Southern Magnolia (Magnolia grandiflora)
Given in memory of Robert, Frances and Barbara Burkett by Mary Frances Burkett.
Description: The southern magnolia is deeply rooted into the fabric of southern living. A dense and flowering evergreen tree, it is grown as a specimen tree and can also be used for screening purposes. It is a long-lived tree that grows to 60-70 feet over approximately 50 years. Some trees grow as tall as 90 feet under optimal conditions. It is a pyramidal-shaped tree with widths of 30-40 feet. Several cultivars have been grown that demonstrate smaller size, cold hardiness, and variations in leaves and flowers.
Leaves: Large, glossy in varying shades of green on the top and dull tan to copper brown underneath. Alternate, simple ovate to elliptical leaves range from 5-10 inches long. There is a felt-like fuzz on the underside of the leaves.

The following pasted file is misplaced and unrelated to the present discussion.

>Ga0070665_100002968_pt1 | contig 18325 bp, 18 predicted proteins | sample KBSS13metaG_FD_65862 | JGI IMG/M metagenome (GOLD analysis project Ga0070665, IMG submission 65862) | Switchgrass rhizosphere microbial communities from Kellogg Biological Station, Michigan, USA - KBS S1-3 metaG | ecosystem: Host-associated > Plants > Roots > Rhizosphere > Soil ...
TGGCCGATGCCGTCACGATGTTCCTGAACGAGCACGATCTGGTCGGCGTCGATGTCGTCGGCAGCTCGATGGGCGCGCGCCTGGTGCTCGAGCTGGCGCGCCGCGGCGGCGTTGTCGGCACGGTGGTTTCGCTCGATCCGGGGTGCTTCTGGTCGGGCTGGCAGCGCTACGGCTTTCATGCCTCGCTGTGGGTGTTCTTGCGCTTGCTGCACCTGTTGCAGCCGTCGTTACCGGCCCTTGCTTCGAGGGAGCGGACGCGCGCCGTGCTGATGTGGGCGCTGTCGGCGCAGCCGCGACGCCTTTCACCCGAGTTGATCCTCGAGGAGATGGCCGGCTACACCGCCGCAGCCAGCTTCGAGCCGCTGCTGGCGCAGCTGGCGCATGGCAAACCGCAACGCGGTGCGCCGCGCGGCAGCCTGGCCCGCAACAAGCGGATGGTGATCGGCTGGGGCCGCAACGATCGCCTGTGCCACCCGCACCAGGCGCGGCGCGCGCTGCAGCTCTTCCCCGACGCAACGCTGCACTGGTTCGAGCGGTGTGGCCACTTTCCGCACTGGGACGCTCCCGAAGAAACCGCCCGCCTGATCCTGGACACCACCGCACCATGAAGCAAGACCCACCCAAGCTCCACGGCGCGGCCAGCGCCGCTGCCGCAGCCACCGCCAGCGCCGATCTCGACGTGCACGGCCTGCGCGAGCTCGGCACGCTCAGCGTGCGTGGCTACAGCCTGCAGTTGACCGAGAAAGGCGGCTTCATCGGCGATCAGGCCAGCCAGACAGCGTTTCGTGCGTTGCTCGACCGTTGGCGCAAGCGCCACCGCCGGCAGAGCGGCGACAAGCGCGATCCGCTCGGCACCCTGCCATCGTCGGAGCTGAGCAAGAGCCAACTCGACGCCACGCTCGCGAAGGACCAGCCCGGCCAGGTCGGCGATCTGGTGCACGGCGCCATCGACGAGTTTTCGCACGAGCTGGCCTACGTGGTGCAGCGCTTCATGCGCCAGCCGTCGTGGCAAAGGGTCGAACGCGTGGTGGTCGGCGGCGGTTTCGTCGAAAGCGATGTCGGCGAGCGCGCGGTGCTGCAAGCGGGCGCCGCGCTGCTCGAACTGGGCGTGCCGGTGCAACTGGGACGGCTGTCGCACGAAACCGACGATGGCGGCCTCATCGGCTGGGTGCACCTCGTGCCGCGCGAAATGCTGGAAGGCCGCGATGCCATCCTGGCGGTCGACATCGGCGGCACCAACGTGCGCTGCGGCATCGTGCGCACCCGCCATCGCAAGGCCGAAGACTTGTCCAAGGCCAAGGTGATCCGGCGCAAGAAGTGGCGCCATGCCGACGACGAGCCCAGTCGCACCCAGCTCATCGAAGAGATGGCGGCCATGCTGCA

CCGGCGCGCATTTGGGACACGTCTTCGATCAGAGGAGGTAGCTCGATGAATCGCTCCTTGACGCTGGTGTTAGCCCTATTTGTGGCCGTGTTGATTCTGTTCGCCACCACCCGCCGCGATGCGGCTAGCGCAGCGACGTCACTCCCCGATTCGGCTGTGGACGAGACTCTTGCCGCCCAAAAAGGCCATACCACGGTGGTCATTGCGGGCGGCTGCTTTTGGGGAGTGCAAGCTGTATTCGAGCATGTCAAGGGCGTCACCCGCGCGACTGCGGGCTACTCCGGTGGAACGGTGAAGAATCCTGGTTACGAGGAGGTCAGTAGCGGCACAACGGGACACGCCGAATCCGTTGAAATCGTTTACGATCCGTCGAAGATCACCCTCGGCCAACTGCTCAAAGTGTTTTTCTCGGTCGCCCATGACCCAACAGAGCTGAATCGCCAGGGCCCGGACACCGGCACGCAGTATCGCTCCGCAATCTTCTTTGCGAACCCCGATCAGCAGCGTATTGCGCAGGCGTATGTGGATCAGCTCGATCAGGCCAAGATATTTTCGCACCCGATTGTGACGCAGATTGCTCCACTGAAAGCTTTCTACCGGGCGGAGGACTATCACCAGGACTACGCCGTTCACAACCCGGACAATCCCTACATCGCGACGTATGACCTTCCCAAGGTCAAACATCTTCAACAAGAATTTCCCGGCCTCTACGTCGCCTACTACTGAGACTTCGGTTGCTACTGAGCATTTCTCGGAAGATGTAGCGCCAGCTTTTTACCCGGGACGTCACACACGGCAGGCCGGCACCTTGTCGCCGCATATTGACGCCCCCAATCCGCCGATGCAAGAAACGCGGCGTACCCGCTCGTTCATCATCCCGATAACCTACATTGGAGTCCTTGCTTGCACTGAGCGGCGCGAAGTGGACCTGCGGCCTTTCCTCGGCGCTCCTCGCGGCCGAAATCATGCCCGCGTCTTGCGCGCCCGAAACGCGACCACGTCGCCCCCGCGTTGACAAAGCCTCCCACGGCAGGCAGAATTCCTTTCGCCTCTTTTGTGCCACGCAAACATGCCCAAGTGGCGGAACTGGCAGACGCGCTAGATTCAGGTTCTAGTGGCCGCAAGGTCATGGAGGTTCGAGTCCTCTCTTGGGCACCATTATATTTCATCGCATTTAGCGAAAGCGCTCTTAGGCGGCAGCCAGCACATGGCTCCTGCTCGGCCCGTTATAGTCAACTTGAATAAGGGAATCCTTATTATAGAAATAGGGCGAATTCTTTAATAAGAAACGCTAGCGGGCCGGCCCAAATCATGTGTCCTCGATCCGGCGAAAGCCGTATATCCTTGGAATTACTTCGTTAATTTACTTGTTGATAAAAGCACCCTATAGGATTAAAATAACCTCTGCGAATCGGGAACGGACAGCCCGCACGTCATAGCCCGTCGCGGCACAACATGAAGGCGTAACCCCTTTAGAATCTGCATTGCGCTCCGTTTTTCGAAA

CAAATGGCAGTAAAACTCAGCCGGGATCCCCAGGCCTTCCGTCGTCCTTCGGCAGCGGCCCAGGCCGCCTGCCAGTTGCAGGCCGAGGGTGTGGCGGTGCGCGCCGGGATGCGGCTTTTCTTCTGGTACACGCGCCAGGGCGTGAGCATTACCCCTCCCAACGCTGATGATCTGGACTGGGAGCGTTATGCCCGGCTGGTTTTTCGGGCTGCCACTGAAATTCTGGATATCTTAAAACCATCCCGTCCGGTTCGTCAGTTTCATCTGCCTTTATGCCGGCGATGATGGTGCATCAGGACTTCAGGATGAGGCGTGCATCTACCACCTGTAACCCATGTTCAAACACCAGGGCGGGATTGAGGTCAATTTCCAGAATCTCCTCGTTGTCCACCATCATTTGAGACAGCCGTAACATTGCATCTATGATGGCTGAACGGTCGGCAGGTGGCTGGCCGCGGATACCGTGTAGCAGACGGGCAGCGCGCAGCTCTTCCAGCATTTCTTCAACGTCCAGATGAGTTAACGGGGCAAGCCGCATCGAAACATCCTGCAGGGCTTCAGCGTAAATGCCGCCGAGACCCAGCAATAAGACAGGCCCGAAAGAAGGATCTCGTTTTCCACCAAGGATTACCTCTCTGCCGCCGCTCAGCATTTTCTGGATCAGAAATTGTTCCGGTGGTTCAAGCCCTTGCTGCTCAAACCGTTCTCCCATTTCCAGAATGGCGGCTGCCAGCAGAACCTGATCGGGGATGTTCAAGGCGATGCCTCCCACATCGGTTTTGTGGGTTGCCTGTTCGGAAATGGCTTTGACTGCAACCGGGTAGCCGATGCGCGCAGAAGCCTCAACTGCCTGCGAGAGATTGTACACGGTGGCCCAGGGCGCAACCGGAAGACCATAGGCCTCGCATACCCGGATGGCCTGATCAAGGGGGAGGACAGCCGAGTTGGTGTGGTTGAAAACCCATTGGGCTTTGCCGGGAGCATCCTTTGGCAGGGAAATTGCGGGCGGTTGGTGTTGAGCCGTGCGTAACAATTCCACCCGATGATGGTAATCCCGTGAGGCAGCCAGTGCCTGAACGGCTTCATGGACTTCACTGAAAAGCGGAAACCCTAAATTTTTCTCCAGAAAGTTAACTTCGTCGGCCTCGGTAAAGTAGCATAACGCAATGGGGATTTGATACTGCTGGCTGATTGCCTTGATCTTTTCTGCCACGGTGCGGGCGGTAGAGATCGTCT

Flowers: Large creamy white flowers range from 6-12 inches in size and are very fragrant. Blooms in late spring with lesser flowering throughout the summer.
Fruit: Cone-shaped fruiting cluster 3-5 inches long mature in late summer to early fall. They release red coated seeds.
Habitat: Enjoys full sun and grows in acidic, loamy, moist, sandy, well-drained, and clay soils. It has moderate drought tolerance.
Wildlife value: The fruit attracts songbirds.
Uses: Magnolia grandiflora is a popular ornamental tree that is grown for its attractive, shiny green leaves and large fragrant flowers. Both the green and brown sides of the leaves are used in Christmas wreaths. Look for them in the Christmas decorations of Colonial Williamsburg.
History: Until early 2018, a Southern Magnolia planted by President Andrew Jackson grew near the South Portico of the White House. Legend has it that it was planted as a seedling taken from The Hermitage, Jackson’s home in TN. It was the oldest tree on the White House Grounds. President Reagan gifted a cutting to his Chief of Staff, Howard Baker, and Michelle Obama donated a seedling to the “people’s garden” of the U.S. Department of Agriculture.
NC State Extension Gardener Plant Toolbox. https://plants.ces.ncsu.edu/plants/all/ilex-opaca/